Mr. DRAPER. I make the inquiry whether this matter has been before the National Board of Trade or not, or whether you cannot get it there.

The PRESIDENT. I see Mr. B. F. Nourse present, who is a large cotton-buyer, and who perhaps can give us some information on the subject.

Mr. NOURSE. A few years ago there was an association called the National Association of Cotton Manufacturers and Planters, which existed from about 1866 to 1870. That body had this subject of tare on cotton before them at several successive sessions. One report was made in favor of asking the Legislatures of the several States, through whom alone action could be had upon it practically, to pass laws regulating this matter. That report, after discussion, was referred back to the same committee for further consideration; but the committee made no further report.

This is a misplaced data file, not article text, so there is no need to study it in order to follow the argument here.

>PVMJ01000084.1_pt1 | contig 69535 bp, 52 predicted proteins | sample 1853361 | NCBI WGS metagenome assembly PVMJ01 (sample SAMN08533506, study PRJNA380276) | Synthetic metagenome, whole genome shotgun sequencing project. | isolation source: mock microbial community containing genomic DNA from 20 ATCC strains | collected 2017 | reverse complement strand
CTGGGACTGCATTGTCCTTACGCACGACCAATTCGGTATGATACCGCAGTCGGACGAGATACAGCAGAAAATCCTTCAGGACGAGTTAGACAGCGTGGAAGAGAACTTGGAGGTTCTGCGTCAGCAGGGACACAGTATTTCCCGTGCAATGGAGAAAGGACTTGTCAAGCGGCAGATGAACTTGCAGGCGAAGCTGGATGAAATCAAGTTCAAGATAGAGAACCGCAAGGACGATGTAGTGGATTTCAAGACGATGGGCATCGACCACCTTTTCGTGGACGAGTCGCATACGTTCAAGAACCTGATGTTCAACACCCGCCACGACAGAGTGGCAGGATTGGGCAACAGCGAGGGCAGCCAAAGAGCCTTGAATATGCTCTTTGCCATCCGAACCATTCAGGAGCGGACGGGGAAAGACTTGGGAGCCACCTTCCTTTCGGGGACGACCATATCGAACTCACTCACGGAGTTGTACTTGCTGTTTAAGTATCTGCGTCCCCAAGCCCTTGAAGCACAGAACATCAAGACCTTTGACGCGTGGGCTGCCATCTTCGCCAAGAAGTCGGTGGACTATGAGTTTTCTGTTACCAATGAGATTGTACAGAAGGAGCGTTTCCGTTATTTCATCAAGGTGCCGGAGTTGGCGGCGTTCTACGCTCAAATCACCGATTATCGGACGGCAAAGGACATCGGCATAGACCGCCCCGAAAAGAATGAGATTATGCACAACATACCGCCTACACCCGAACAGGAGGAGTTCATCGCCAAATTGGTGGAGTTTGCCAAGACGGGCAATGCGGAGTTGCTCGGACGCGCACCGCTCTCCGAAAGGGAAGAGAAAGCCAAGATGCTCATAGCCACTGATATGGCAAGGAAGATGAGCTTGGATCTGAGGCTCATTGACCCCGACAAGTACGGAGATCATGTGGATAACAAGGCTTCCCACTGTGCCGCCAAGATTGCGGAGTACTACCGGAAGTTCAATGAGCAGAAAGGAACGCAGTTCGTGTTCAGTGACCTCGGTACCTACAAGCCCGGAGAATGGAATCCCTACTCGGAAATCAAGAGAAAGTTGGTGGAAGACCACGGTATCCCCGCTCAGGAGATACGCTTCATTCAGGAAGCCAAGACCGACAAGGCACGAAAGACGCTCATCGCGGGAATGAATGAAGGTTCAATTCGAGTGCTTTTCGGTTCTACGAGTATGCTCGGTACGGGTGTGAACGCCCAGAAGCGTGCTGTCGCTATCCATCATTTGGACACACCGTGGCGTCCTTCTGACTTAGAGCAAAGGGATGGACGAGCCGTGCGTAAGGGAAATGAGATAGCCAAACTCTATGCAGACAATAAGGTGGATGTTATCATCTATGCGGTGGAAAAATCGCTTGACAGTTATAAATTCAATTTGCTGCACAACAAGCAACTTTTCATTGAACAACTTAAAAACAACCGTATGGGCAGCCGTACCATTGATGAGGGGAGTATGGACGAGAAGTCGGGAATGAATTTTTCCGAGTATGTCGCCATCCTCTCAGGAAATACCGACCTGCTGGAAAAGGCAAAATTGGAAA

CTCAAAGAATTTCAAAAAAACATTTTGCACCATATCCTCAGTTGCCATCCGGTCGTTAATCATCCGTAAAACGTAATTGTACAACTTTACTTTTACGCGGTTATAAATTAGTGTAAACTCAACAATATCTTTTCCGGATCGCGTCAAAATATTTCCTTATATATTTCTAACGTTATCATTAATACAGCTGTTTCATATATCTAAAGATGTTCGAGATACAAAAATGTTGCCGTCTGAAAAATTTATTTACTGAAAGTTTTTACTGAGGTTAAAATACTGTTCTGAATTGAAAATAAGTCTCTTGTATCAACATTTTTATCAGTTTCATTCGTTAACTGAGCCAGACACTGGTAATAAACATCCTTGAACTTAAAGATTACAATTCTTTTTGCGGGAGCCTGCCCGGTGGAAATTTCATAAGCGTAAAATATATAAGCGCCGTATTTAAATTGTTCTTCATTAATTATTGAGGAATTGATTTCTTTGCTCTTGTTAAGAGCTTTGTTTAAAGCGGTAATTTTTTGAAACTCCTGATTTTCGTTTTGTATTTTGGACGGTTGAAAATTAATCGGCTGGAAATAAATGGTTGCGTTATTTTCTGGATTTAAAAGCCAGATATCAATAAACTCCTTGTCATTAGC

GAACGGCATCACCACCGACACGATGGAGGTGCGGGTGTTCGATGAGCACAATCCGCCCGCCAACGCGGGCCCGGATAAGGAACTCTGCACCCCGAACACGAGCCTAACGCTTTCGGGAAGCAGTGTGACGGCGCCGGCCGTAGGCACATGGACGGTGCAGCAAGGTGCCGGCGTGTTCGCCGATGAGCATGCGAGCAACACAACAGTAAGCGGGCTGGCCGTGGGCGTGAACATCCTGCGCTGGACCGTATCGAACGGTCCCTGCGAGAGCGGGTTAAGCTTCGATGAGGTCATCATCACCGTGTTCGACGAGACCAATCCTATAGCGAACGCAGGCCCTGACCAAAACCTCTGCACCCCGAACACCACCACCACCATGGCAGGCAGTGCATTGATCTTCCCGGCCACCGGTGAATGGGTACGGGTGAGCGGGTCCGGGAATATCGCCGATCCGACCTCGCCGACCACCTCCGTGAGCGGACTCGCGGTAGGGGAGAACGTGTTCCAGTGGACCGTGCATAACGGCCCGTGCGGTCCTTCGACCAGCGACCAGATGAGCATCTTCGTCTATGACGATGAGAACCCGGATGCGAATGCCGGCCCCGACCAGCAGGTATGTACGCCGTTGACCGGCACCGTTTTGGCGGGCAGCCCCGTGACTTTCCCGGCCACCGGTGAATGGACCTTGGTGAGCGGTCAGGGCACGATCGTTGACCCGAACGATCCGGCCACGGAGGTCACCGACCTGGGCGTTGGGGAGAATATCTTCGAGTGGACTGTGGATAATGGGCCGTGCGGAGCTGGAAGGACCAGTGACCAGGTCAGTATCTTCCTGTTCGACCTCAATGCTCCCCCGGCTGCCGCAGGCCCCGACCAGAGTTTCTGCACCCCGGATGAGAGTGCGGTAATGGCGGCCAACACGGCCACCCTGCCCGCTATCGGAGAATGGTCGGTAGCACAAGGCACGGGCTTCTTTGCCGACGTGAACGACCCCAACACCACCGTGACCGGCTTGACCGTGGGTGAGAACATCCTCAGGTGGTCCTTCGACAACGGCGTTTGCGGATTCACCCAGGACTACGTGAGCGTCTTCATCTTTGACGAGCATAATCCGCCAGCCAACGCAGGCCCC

I think the inherent difficulty in dealing with the subject here is, that it is impossible for the Legislature of the State of New York, although containing within its jurisdiction the largest cotton-market we have in the country, in extent of transactions, nor the Legislature of the State of Massachusetts, to pass laws that shall have any influence whatsoever upon the price or cost of cotton. Indeed, I am inclined to think, after examination of this subject for a good many years, that, as a matter of dollars and cents to American spinners, the present position is better for them than it would be if they bought their cotton at net weight, with the consent, approval, and under the authority of the Legislatures of every one of the cotton-growing States; and I will try to give briefly the reasons why it is so.

All the gentlemen here present know this fact, and it needs no illustration of itself, that if two-thirds of the production of